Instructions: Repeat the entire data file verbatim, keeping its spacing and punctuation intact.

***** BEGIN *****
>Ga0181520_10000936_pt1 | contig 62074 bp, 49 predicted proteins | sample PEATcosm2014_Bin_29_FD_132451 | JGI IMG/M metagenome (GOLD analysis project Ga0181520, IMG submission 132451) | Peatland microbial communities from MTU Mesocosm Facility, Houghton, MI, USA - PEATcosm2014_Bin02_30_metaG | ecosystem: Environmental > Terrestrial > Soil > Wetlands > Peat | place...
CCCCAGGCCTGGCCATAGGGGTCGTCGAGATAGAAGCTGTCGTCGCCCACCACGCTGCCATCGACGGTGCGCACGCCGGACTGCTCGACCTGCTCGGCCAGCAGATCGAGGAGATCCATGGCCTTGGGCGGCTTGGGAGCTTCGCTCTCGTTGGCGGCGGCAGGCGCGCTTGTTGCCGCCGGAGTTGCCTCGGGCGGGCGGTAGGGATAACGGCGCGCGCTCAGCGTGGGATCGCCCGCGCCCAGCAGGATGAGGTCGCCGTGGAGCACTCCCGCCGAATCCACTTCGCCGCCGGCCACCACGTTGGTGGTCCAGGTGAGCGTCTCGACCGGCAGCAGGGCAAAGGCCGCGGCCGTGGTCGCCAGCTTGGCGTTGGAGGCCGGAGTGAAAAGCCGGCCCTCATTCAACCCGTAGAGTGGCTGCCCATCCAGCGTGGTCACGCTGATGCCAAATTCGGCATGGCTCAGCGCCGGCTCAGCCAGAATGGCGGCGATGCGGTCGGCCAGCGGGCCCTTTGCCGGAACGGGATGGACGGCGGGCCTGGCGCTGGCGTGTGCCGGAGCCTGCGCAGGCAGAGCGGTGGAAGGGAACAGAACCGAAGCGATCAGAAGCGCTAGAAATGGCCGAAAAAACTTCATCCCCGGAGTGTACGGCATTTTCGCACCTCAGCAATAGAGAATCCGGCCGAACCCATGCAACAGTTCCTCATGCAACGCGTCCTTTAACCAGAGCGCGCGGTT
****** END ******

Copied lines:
>Ga0181520_10000936_pt1 | contig 62074 bp, 49 predicted proteins | sample PEATcosm2014_Bin_29_FD_132451 | JGI IMG/M metagenome (GOLD analysis project Ga0181520, IMG submission 132451) | Peatland microbial communities from MTU Mesocosm Facility, Houghton, MI, USA - PEATcosm2014_Bin02_30_metaG | ecosystem: Environmental > Terrestrial > Soil > Wetlands > Peat | place...
CCCCAGGCCTGGCCATAGGGGTCGTCGAGATAGAAGCTGTCGTCGCCCACCACGCTGCCATCGACGGTGCGCACGCCGGACTGCTCGACCTGCTCGGCCAGCAGATCGAGGAGATCCATGGCCTTGGGCGGCTTGGGAGCTTCGCTCTCGTTGGCGGCGGCAGGCGCGCTTGTTGCCGCCGGAGTTGCCTCGGGCGGGCGGTAGGGATAACGGCGCGCGCTCAGCGTGGGATCGCCCGCGCCCAGCAGGATGAGGTCGCCGTGGAGCACTCCCGCCGAATCCACTTCGCCGCCGGCCACCACGTTGGTGGTCCAGGTGAGCGTCTCGACCGGCAGCAGGGCAAAGGCCGCGGCCGTGGTCGCCAGCTTGGCGTTGGAGGCCGGAGTGAAAAGCCGGCCCTCATTCAACCCGTAGAGTGGCTGCCCATCCAGCGTGGTCACGCTGATGCCAAATTCGGCATGGCTCAGCGCCGGCTCAGCCAGAATGGCGGCGATGCGGTCGGCCAGCGGGCCCTTTGCCGGAACGGGATGGACGGCGGGCCTGGCGCTGGCGTGTGCCGGAGCCTGCGCAGGCAGAGCGGTGGAAGGGAACAGAACCGAAGCGATCAGAAGCGCTAGAAATGGCCGAAAAAACTTCATCCCCGGAGTGTACGGCATTTTCGCACCTCAGCAATAGAGAATCCGGCCGAACCCATGCAACAGTTCCTCATGCAACGCGTCCTTTAACCAGAGCGCGCGGTT